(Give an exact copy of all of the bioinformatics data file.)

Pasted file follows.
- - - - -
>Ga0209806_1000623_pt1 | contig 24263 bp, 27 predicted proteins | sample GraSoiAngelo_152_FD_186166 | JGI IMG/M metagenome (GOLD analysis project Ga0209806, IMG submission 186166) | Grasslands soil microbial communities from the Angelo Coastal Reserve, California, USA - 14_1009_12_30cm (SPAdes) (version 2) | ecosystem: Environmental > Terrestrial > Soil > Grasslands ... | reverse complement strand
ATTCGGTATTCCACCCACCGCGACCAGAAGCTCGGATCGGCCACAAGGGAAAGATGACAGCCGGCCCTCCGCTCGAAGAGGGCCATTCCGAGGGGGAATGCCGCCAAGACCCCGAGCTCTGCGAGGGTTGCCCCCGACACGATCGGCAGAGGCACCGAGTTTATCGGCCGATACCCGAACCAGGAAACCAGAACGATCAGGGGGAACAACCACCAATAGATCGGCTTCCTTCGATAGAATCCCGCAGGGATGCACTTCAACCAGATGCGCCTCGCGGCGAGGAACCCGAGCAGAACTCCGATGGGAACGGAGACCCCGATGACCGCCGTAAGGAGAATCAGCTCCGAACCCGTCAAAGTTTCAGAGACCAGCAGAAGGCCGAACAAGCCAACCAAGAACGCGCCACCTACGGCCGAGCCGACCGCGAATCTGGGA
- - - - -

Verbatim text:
>Ga0209806_1000623_pt1 | contig 24263 bp, 27 predicted proteins | sample GraSoiAngelo_152_FD_186166 | JGI IMG/M metagenome (GOLD analysis project Ga0209806, IMG submission 186166) | Grasslands soil microbial communities from the Angelo Coastal Reserve, California, USA - 14_1009_12_30cm (SPAdes) (version 2) | ecosystem: Environmental > Terrestrial > Soil > Grasslands ... | reverse complement strand
ATTCGGTATTCCACCCACCGCGACCAGAAGCTCGGATCGGCCACAAGGGAAAGATGACAGCCGGCCCTCCGCTCGAAGAGGGCCATTCCGAGGGGGAATGCCGCCAAGACCCCGAGCTCTGCGAGGGTTGCCCCCGACACGATCGGCAGAGGCACCGAGTTTATCGGCCGATACCCGAACCAGGAAACCAGAACGATCAGGGGGAACAACCACCAATAGATCGGCTTCCTTCGATAGAATCCCGCAGGGATGCACTTCAACCAGATGCGCCTCGCGGCGAGGAACCCGAGCAGAACTCCGATGGGAACGGAGACCCCGATGACCGCCGTAAGGAGAATCAGCTCCGAACCCGTCAAAGTTTCAGAGACCAGCAGAAGGCCGAACAAGCCAACCAAGAACGCGCCACCTACGGCCGAGCCGACCGCGAATCTGGGA